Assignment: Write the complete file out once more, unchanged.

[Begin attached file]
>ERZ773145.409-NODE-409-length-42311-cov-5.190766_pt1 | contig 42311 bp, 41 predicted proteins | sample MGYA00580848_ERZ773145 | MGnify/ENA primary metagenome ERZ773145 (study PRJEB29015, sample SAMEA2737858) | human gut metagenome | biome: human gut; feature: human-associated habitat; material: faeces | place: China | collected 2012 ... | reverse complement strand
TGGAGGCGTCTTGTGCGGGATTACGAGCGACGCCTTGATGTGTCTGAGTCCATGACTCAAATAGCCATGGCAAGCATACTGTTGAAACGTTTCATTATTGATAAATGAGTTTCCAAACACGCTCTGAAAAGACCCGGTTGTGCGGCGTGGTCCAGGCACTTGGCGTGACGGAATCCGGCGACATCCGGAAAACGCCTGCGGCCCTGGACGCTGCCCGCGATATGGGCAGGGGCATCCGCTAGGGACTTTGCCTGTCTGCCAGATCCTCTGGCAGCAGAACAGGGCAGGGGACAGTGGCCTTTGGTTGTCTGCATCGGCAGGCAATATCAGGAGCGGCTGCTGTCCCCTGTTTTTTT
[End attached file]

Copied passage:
>ERZ773145.409-NODE-409-length-42311-cov-5.190766_pt1 | contig 42311 bp, 41 predicted proteins | sample MGYA00580848_ERZ773145 | MGnify/ENA primary metagenome ERZ773145 (study PRJEB29015, sample SAMEA2737858) | human gut metagenome | biome: human gut; feature: human-associated habitat; material: faeces | place: China | collected 2012 ... | reverse complement strand
TGGAGGCGTCTTGTGCGGGATTACGAGCGACGCCTTGATGTGTCTGAGTCCATGACTCAAATAGCCATGGCAAGCATACTGTTGAAACGTTTCATTATTGATAAATGAGTTTCCAAACACGCTCTGAAAAGACCCGGTTGTGCGGCGTGGTCCAGGCACTTGGCGTGACGGAATCCGGCGACATCCGGAAAACGCCTGCGGCCCTGGACGCTGCCCGCGATATGGGCAGGGGCATCCGCTAGGGACTTTGCCTGTCTGCCAGATCCTCTGGCAGCAGAACAGGGCAGGGGACAGTGGCCTTTGGTTGTCTGCATCGGCAGGCAATATCAGGAGCGGCTGCTGTCCCCTGTTTTTTT